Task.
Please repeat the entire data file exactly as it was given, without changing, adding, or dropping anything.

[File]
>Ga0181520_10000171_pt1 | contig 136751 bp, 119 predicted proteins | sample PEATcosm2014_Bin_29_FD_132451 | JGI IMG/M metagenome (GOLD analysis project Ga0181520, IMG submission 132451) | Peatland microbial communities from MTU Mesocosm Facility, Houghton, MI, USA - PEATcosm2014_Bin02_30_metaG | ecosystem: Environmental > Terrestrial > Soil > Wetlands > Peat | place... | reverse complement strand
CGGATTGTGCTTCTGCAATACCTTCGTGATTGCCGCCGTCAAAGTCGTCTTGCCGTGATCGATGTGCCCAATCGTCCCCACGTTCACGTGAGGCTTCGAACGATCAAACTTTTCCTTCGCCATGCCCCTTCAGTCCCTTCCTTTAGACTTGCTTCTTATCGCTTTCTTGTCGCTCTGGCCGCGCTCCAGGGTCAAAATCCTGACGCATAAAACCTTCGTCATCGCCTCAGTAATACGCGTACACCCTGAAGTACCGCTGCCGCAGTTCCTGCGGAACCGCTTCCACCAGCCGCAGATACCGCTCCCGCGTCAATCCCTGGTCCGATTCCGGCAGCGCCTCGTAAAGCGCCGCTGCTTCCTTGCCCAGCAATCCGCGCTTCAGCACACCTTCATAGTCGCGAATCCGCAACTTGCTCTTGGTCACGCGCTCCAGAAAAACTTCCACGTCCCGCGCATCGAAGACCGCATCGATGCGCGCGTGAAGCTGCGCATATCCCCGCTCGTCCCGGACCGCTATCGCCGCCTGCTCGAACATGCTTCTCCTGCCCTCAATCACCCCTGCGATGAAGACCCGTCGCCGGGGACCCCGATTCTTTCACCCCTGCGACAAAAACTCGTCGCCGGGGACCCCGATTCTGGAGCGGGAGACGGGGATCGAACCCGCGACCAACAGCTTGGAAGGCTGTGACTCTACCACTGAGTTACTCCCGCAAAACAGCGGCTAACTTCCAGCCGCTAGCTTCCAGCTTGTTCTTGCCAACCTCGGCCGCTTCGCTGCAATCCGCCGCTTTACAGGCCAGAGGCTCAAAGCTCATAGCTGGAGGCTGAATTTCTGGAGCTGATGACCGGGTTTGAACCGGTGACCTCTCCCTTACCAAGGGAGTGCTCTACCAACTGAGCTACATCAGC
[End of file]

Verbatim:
>Ga0181520_10000171_pt1 | contig 136751 bp, 119 predicted proteins | sample PEATcosm2014_Bin_29_FD_132451 | JGI IMG/M metagenome (GOLD analysis project Ga0181520, IMG submission 132451) | Peatland microbial communities from MTU Mesocosm Facility, Houghton, MI, USA - PEATcosm2014_Bin02_30_metaG | ecosystem: Environmental > Terrestrial > Soil > Wetlands > Peat | place... | reverse complement strand
CGGATTGTGCTTCTGCAATACCTTCGTGATTGCCGCCGTCAAAGTCGTCTTGCCGTGATCGATGTGCCCAATCGTCCCCACGTTCACGTGAGGCTTCGAACGATCAAACTTTTCCTTCGCCATGCCCCTTCAGTCCCTTCCTTTAGACTTGCTTCTTATCGCTTTCTTGTCGCTCTGGCCGCGCTCCAGGGTCAAAATCCTGACGCATAAAACCTTCGTCATCGCCTCAGTAATACGCGTACACCCTGAAGTACCGCTGCCGCAGTTCCTGCGGAACCGCTTCCACCAGCCGCAGATACCGCTCCCGCGTCAATCCCTGGTCCGATTCCGGCAGCGCCTCGTAAAGCGCCGCTGCTTCCTTGCCCAGCAATCCGCGCTTCAGCACACCTTCATAGTCGCGAATCCGCAACTTGCTCTTGGTCACGCGCTCCAGAAAAACTTCCACGTCCCGCGCATCGAAGACCGCATCGATGCGCGCGTGAAGCTGCGCATATCCCCGCTCGTCCCGGACCGCTATCGCCGCCTGCTCGAACATGCTTCTCCTGCCCTCAATCACCCCTGCGATGAAGACCCGTCGCCGGGGACCCCGATTCTTTCACCCCTGCGACAAAAACTCGTCGCCGGGGACCCCGATTCTGGAGCGGGAGACGGGGATCGAACCCGCGACCAACAGCTTGGAAGGCTGTGACTCTACCACTGAGTTACTCCCGCAAAACAGCGGCTAACTTCCAGCCGCTAGCTTCCAGCTTGTTCTTGCCAACCTCGGCCGCTTCGCTGCAATCCGCCGCTTTACAGGCCAGAGGCTCAAAGCTCATAGCTGGAGGCTGAATTTCTGGAGCTGATGACCGGGTTTGAACCGGTGACCTCTCCCTTACCAAGGGAGTGCTCTACCAACTGAGCTACATCAGC